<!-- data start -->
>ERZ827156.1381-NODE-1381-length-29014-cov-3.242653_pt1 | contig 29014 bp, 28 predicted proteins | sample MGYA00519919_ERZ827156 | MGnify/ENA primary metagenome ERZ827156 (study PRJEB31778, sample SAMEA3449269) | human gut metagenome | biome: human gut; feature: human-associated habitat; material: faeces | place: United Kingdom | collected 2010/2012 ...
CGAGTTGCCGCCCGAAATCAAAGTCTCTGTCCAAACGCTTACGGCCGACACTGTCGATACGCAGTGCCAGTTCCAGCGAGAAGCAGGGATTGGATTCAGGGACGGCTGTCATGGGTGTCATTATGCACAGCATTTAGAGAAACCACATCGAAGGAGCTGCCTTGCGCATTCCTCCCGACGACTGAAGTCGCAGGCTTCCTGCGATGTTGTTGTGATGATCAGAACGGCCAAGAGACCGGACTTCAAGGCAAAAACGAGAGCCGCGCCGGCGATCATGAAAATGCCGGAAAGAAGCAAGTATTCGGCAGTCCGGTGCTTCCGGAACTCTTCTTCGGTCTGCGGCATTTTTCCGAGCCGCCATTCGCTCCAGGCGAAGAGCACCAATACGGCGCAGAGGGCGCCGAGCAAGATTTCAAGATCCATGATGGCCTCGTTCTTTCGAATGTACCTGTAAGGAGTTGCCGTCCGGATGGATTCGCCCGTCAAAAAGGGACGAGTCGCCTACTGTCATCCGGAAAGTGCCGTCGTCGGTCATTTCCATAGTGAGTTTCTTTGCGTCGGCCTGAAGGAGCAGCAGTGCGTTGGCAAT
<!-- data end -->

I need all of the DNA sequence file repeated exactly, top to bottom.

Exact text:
>ERZ827156.1381-NODE-1381-length-29014-cov-3.242653_pt1 | contig 29014 bp, 28 predicted proteins | sample MGYA00519919_ERZ827156 | MGnify/ENA primary metagenome ERZ827156 (study PRJEB31778, sample SAMEA3449269) | human gut metagenome | biome: human gut; feature: human-associated habitat; material: faeces | place: United Kingdom | collected 2010/2012 ...
CGAGTTGCCGCCCGAAATCAAAGTCTCTGTCCAAACGCTTACGGCCGACACTGTCGATACGCAGTGCCAGTTCCAGCGAGAAGCAGGGATTGGATTCAGGGACGGCTGTCATGGGTGTCATTATGCACAGCATTTAGAGAAACCACATCGAAGGAGCTGCCTTGCGCATTCCTCCCGACGACTGAAGTCGCAGGCTTCCTGCGATGTTGTTGTGATGATCAGAACGGCCAAGAGACCGGACTTCAAGGCAAAAACGAGAGCCGCGCCGGCGATCATGAAAATGCCGGAAAGAAGCAAGTATTCGGCAGTCCGGTGCTTCCGGAACTCTTCTTCGGTCTGCGGCATTTTTCCGAGCCGCCATTCGCTCCAGGCGAAGAGCACCAATACGGCGCAGAGGGCGCCGAGCAAGATTTCAAGATCCATGATGGCCTCGTTCTTTCGAATGTACCTGTAAGGAGTTGCCGTCCGGATGGATTCGCCCGTCAAAAAGGGACGAGTCGCCTACTGTCATCCGGAAAGTGCCGTCGTCGGTCATTTCCATAGTGAGTTTCTTTGCGTCGGCCTGAAGGAGCAGCAGTGCGTTGGCAAT